Clover's Chloroform Apparatus, 1862
John Snow had suggested that "The most exact way to exhibit chloroform to a patient is to introduce a measured quantity into a bag or balloon of known size and then to fit it up by means of bellows, and allow the patient to inhale from it, the expired air being prevented from returning into the balloon by one of the valves in the facepiece to which it was attached...I did not try it...as the balloon would sometimes have been in the way of the surgeon, and filling the bellows would have occasioned a little trouble." (1) Snow never pursued this idea clinically but, four years after Snow's death, Joseph Clover developed the concept further. Clover's apparatus overcame the problems by having a very large bag which could be hung over the back of the administrator and which was unlikely to need refilling during an operation.
Clover demonstrated this apparatus at the International Exhibition of London in 1862.
Picture : Clover measuring the chloroform before filling the bag with air from the bellows
On the Administration of Chloroform in Dental Operations.
Read before the Odontological Society of Great Britain. March 2nd, 1868
"I have now used this instrument in 1802 cases, not only without any fatal result, but with uniform success in the induction of complete anaesthesia. In many case the patient was known to have emphysema, heart disease, of other affectations supposed to make him a bad subject for chloroform. I am not aware that I have objected to give chloroform in any case since I became possessed of this instrument; believing that if the patient must submit to a painful operation, there is no state of the system in which the careful use of chloroform may not be safely had recourse to." (2)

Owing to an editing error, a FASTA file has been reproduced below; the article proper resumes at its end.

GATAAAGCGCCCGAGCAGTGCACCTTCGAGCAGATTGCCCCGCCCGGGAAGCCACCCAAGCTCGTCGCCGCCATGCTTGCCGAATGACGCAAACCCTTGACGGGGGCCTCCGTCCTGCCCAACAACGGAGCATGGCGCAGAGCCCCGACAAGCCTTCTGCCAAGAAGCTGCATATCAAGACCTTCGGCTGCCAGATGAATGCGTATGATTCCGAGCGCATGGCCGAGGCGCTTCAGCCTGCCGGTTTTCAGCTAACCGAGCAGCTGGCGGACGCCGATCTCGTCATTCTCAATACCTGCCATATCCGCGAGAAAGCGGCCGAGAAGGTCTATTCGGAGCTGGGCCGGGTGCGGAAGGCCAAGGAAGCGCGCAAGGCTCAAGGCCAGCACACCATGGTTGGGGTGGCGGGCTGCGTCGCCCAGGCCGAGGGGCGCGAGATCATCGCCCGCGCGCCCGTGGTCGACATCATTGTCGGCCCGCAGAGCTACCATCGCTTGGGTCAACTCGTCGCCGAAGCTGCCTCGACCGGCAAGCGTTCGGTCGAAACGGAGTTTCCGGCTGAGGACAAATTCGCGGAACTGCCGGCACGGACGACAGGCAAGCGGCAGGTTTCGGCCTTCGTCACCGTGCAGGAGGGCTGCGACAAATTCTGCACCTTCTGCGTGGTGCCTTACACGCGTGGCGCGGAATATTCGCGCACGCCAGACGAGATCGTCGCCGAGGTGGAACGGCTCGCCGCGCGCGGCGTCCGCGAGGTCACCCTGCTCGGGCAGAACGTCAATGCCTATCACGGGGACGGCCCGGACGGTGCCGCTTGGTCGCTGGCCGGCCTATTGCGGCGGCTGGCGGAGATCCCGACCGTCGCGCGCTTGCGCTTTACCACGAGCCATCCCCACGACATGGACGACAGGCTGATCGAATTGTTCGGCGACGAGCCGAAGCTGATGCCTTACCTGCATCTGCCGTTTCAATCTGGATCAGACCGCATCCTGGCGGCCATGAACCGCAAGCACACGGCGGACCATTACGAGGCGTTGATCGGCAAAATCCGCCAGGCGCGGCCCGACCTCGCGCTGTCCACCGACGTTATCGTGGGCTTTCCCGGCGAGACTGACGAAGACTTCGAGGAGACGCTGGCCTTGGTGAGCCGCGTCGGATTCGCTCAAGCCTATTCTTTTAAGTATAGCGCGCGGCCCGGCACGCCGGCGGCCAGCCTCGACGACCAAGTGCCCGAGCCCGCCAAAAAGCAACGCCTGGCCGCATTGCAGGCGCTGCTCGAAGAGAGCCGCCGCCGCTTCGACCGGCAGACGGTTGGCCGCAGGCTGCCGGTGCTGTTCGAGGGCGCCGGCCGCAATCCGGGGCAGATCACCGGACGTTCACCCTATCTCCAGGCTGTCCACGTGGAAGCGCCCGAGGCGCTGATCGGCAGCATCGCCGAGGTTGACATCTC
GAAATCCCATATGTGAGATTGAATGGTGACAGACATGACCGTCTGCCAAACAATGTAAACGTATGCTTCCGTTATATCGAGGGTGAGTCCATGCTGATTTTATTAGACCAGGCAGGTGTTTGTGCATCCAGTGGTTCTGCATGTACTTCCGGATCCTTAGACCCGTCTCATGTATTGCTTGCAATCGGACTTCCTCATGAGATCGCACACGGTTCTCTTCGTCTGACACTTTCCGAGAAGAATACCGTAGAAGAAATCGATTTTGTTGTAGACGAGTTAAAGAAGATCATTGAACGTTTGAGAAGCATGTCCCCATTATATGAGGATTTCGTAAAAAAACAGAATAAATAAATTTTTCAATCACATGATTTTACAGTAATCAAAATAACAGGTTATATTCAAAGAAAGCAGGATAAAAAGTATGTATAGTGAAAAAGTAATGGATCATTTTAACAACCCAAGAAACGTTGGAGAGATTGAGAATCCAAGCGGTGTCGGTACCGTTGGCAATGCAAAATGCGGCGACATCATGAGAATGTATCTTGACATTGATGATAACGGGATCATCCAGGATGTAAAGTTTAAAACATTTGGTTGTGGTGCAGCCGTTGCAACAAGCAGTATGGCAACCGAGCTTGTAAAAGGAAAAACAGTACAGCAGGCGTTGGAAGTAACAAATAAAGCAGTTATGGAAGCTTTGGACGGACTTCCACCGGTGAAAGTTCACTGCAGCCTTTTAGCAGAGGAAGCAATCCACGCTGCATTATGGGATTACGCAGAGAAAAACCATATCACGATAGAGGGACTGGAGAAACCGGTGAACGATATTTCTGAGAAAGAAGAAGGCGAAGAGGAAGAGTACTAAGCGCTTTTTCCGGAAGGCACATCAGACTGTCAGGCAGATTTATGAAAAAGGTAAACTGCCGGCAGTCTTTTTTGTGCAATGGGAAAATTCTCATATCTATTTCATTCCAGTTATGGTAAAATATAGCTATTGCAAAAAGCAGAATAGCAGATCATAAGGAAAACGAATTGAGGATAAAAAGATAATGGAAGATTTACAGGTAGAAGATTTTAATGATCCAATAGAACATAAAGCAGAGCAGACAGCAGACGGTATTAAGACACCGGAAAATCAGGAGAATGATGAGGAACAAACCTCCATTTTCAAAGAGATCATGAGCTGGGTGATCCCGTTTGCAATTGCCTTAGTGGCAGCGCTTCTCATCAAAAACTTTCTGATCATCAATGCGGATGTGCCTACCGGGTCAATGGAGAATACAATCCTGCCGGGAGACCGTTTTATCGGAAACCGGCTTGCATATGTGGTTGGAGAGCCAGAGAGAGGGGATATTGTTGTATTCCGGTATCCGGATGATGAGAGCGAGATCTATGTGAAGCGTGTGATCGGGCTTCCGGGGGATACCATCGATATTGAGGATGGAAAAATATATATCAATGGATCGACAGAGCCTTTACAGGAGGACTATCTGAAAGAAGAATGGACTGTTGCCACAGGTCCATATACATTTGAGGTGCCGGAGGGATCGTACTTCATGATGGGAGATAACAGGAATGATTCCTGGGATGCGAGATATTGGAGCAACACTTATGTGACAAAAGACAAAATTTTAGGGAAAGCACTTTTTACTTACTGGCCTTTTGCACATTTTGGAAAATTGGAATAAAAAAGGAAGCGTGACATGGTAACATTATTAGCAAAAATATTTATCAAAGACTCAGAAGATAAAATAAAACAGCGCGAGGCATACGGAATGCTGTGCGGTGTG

Prolonged discussion followed this presentation by Clover. Mr Potter was reported as stating that "Mr Clover's was a most ingenious apparatus, but he thought it was too complicated for general use." Dr Kidd was even more disparaging "He was rather a disbeliever in the theory of cardiac syncope, on which Mr Clover's apparatus is based. He believed it was a 'myth' and had thrown back anaesthesia by very many years." But Mr Mummery had the final word about Clover's skill, if not his apparatus "He had operated many times with Mr Clover and Mr Potter, and with those gentlemen never had the slightest passing uneasiness, but he had been frightened out of his wits by people's own doctors." (2)
Picture: Clover demonstrating the administration of chloroform with his apparatus
1. Snow J. On chloroform and other anaesthetics:their action and administration. Benjamin.W.Richardson, editor. London: John Churchill; 1858.
2. Clover JT. On the Administration of Chloroform in Dental Operations. British Journal of Dental Science. 1868;ii:125-41.
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